I prefer to wash dishes by hand, but he doesn’t have a rack on which to place them. Instead, I rinse them off and load the empty dishwasher. I wait until I hear the shower stop to run it just in case it drains the hot water pressure from the bathroom. I don’t want to take the chance of him getting doused with ice-cold water like I used to growing up whenever my parents ran the washing machine and I was showering. That may not be the case here, but I’m not willing to risk it.
I explore my surroundings after I’ve finished my task, discovering a home theater system in the living room that I missed during my hurried tour of his house the night before.
I open the door to his office as I make my way down the hall to his bedroom, smiling at the sterile cleanliness of it. My own desk in the sports office is what I affectionately refer to as organized chaos. There’s a method to the messy madness of it, but it drives Dickhead nuts every morning he comes in there snarling at us to hurry up when we’re on deadline.
This is the only room in which I’ve seen a landline phone, and it’s an old-school push-button black one, at that. So he’s not completely the high-tech gung-ho sort I first thought. Good to know he’s a bit of a throwback, even if he does keep harping on me to get a fucking cell phone. I suppose he’ll be winning that ongoing battle soon, if he has his way, which it always seems he does these days.
He walks out of his bedroom just then, wearing a teal polo shirt tucked into a pair of khaki cargo shorts with white ankle-length socks on his feet. His hair is slicked back with that Gawd-awful gel he loves so much, making me wish I had been daring enough to run my fingers through it before he infested it with that shit again.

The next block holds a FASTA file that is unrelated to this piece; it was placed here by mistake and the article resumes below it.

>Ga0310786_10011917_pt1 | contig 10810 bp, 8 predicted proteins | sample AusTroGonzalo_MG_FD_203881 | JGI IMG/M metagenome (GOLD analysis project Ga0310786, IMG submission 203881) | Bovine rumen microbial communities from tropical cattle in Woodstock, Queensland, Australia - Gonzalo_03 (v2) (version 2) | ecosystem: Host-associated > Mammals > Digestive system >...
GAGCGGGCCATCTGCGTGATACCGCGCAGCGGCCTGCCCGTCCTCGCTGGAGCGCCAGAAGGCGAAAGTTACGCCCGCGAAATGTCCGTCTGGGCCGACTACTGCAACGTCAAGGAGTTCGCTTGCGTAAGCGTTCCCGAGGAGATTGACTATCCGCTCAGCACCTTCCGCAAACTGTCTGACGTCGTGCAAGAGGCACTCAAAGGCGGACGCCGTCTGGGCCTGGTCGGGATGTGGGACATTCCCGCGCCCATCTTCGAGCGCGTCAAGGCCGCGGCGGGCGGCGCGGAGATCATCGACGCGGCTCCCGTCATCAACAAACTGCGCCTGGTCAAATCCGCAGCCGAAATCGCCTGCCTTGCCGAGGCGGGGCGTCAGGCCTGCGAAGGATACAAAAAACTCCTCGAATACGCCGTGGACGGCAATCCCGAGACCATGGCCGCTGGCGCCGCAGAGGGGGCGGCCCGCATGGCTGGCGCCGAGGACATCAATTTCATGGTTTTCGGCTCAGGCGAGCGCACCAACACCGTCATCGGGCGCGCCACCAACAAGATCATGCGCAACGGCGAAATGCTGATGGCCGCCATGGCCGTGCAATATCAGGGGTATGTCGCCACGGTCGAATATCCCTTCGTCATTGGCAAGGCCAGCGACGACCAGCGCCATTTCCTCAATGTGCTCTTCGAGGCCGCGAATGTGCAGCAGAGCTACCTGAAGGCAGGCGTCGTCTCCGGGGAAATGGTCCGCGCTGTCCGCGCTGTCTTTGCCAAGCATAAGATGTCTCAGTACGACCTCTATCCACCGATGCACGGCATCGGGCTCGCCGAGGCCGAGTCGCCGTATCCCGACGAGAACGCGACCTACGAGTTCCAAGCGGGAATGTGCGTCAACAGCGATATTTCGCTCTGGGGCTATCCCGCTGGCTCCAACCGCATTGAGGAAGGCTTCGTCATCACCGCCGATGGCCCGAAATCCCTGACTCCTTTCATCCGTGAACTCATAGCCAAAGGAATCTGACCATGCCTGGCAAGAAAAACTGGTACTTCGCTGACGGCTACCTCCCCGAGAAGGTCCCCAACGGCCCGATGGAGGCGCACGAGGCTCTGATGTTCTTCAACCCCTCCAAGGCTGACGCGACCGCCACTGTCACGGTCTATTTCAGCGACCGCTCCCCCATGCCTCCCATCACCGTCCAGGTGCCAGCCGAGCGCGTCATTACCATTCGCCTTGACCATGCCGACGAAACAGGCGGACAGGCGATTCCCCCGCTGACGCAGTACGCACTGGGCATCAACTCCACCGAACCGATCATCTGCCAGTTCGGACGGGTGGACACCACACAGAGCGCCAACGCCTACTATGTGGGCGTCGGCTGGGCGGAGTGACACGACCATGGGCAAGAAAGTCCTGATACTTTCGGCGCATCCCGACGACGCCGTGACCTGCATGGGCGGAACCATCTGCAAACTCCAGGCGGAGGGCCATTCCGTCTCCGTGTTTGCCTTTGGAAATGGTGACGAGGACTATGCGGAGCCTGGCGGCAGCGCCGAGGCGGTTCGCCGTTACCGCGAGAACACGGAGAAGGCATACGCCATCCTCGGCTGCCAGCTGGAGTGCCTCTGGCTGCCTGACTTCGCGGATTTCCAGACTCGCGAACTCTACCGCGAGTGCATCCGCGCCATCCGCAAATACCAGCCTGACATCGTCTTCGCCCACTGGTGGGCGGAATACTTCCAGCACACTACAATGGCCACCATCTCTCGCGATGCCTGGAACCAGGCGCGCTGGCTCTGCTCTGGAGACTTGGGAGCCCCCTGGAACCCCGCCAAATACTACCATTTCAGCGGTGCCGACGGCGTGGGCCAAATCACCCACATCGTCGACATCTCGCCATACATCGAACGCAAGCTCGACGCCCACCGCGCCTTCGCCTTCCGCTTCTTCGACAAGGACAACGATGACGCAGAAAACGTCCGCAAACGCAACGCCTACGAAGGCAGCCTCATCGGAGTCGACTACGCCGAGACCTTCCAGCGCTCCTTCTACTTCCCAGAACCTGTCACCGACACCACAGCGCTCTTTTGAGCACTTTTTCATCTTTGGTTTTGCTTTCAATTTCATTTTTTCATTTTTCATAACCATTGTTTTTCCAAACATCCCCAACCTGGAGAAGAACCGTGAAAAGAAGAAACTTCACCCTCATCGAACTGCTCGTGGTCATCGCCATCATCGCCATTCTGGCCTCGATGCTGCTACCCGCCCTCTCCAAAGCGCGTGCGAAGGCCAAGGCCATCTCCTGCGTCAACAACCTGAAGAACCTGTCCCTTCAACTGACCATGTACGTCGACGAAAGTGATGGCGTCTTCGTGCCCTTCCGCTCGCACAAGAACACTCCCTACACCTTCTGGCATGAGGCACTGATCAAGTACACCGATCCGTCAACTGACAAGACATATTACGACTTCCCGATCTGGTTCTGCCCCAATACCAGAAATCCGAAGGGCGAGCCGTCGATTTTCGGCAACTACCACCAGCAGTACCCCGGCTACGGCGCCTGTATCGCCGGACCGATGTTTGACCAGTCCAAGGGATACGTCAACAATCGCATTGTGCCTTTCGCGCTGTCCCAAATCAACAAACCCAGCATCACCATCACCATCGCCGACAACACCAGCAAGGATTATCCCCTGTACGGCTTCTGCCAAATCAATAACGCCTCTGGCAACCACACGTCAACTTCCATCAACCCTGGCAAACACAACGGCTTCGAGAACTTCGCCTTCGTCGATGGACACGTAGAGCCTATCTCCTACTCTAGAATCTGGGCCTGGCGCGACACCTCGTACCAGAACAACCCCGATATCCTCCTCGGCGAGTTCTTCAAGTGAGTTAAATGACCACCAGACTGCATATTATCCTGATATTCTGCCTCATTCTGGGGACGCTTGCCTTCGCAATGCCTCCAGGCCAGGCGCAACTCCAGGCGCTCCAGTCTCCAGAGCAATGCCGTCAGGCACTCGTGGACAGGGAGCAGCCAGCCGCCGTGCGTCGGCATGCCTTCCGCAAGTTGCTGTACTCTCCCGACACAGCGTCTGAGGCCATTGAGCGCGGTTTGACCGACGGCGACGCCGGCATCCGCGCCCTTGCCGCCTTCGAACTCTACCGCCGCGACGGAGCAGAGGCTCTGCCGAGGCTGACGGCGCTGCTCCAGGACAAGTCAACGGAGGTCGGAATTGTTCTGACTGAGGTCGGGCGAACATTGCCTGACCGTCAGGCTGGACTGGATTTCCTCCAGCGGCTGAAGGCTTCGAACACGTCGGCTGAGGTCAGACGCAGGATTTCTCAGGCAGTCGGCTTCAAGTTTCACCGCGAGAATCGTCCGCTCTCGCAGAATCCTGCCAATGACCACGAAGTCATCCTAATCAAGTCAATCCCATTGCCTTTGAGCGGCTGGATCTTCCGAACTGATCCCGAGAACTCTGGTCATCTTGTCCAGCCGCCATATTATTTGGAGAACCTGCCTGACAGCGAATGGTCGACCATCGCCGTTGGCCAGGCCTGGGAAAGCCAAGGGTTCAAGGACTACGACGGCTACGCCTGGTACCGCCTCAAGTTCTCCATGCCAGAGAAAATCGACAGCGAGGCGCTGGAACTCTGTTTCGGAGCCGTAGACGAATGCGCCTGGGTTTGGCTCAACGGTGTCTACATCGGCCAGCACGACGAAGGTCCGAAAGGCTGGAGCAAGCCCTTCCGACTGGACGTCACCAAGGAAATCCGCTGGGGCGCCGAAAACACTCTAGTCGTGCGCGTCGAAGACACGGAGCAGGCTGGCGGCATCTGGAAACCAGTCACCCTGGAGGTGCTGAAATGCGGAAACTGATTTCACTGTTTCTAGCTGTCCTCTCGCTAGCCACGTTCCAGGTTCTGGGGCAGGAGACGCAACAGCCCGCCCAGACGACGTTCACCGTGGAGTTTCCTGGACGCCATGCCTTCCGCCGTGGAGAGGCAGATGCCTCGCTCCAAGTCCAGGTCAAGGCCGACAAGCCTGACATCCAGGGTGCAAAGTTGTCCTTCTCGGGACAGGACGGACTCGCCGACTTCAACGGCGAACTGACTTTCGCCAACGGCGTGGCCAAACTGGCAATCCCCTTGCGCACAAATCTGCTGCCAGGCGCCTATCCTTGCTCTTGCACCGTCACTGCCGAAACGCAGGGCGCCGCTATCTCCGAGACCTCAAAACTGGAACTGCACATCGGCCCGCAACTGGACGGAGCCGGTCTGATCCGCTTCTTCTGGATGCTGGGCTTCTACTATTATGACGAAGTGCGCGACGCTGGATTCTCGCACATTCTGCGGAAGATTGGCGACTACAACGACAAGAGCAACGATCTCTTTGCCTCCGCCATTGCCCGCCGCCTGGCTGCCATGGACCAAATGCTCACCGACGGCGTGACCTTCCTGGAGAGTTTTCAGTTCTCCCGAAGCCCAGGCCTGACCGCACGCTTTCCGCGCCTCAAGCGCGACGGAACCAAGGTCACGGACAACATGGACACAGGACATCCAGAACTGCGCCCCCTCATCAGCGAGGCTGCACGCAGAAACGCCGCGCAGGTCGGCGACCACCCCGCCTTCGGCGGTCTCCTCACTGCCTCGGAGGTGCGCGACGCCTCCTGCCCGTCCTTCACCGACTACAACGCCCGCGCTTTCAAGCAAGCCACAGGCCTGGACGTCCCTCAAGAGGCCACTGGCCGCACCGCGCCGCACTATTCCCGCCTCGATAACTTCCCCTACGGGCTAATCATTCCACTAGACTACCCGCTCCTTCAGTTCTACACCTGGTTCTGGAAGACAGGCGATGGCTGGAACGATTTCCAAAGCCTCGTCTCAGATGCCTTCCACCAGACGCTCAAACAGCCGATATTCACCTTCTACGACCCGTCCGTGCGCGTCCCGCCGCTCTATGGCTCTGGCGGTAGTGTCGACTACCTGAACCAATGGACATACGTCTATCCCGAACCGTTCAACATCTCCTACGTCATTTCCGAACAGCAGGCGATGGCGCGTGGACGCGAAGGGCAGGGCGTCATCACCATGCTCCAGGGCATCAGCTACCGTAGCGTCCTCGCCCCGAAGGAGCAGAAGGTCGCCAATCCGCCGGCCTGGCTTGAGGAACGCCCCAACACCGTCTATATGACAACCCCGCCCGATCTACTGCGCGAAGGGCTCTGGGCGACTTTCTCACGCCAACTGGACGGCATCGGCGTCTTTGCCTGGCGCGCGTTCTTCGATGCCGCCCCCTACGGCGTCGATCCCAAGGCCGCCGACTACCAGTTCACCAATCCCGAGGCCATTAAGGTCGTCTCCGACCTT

I shake my head in consternation, taking the dress I wore yesterday into the master bathroom with me to change back into after I brush my teeth again.
I meet him in the living room and soon after putting on our shoes, we’re on our way to my place. To my astonishment, he knows how to get there without me having to give him directions. He never ceases to throw me off-balance knowing some of the things he does.
He pulls up beside my Tempo, which he gives his usual disdainful once-over before we exit his Accord and head up the dreaded spiderweb-infiltrated stairs to my door. Dickhead, the jerk, laughs at my efforts to dodge them all the way up.
Mandy Jo must have used my spare key to drive my car back to the apartment building with Alex following her in his. Makes sense to have everyone believe I’m home rather than to think the place deserted and ripe for breaking into, especially with the possibility of two murderers at large.
But the first thing I notice when we reach the top landing is that the blinds usually covering my front window are torn down, and through it, I immediately see the open door in the back of my bedroom.
“Someone’s been here,” I manage to croak out, backpedaling into Dickhead.
I NEVER, EVER use the back door. I’ve never even unlocked it since moving here.
Dickhead goes into supersonic protective mode, hustling me back downstairs through all of the spiderwebs I just avoided and into the safe haven of his car while making a 911 call from his cell.